Monday, January 7, 2013

To Know Christ Jesus – The Early Years

Frank J. Sheed
1897 - 1981
I recently finished a book called “To Know Christ Jesus” by theologian Frank Sheed. Is there a better way to end the old year and start the new than getting to know Christ Jesus better? The book goes through the entire life of Jesus using all of the gospels in a chronological kind of way and this author has tendency to mention what is obvious, and yet not so obvious; you’ll see what I mean. It’s like someone giving you a tour of the life of Jesus, pointing-out things along the way that you did not notice or consider on other expeditions.

As a result one can get better at Christian trivia all the way from alpha to omega, so why not share for learning and for fun. Here are some insights, considerations and reflections from the life of Christ in the early years that might be new to you. Since this blog is geared a bit toward men and men are simple creatures, I often like to use bullet points and pictures.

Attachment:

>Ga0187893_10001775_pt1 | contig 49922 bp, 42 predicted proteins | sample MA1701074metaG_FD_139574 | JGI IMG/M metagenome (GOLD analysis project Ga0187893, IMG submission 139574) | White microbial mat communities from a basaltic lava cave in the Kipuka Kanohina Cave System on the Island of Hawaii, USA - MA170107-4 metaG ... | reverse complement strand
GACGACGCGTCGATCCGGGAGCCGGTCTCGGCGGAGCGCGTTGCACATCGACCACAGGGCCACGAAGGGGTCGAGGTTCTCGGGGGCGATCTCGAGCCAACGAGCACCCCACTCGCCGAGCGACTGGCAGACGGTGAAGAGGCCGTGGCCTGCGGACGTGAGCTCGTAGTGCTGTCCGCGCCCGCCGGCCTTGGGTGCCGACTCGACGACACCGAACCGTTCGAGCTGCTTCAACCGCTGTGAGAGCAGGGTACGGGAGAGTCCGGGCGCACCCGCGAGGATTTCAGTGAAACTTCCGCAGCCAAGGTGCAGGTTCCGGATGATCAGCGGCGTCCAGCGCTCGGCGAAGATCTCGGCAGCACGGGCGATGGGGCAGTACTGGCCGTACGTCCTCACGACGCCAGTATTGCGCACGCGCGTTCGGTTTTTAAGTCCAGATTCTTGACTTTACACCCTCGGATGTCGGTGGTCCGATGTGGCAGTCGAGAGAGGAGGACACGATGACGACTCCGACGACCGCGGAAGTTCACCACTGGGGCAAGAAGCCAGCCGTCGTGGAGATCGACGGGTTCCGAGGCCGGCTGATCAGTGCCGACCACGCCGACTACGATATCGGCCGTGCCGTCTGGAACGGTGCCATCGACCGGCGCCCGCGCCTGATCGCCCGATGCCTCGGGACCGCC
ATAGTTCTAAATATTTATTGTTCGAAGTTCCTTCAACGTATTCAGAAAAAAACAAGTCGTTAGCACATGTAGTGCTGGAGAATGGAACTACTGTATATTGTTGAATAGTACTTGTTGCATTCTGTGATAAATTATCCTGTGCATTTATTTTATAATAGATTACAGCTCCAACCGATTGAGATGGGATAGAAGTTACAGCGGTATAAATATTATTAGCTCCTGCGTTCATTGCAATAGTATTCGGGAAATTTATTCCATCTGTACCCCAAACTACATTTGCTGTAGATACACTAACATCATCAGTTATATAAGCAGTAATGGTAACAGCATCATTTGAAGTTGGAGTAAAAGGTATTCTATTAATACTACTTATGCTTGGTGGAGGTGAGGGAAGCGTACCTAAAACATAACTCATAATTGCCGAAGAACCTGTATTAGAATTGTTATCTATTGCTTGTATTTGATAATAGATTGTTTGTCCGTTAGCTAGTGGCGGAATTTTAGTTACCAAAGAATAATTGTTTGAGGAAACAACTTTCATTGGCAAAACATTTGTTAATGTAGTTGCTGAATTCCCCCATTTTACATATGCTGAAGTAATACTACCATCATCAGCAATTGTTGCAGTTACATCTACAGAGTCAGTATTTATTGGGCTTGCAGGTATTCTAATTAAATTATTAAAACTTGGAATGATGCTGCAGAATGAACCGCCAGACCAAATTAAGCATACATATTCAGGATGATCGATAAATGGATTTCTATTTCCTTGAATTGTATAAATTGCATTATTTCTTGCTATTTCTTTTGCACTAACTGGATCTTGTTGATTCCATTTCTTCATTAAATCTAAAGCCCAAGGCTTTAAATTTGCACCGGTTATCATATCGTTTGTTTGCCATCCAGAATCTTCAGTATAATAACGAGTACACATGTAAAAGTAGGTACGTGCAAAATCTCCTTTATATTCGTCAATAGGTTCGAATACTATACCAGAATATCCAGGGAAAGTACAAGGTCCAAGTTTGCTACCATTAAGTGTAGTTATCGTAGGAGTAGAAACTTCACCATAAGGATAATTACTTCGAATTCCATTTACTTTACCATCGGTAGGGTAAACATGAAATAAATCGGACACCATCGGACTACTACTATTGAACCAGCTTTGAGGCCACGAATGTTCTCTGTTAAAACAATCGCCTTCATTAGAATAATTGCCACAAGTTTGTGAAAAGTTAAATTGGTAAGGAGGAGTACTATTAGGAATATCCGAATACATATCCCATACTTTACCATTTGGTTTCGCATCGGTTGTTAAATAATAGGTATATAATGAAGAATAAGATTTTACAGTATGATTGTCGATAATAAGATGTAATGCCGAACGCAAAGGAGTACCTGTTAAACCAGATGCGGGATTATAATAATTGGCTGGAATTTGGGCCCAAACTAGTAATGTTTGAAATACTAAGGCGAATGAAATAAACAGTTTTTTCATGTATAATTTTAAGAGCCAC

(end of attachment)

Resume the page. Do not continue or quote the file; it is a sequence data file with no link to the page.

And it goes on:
Ø  Between the betrothal and a wife’s entry into her husband’s house, the marriage act was not customary among the Jews, but if it did take place, it was NOT sinful and a child born of it was legitimate. Only Josephs’ word of not being the father would have brought shame to Mary. All he needed to do was to trust God and take Mary as his wife.
Ø  What was the first wedding Christ was present at? Cana? No; the wedding of Joseph & Mary; He was already conceived and therefore present. No royal wedding had ever had a glory to compare with that. Today the poorest Catholic can have the same presence within the context of a nuptial Mass.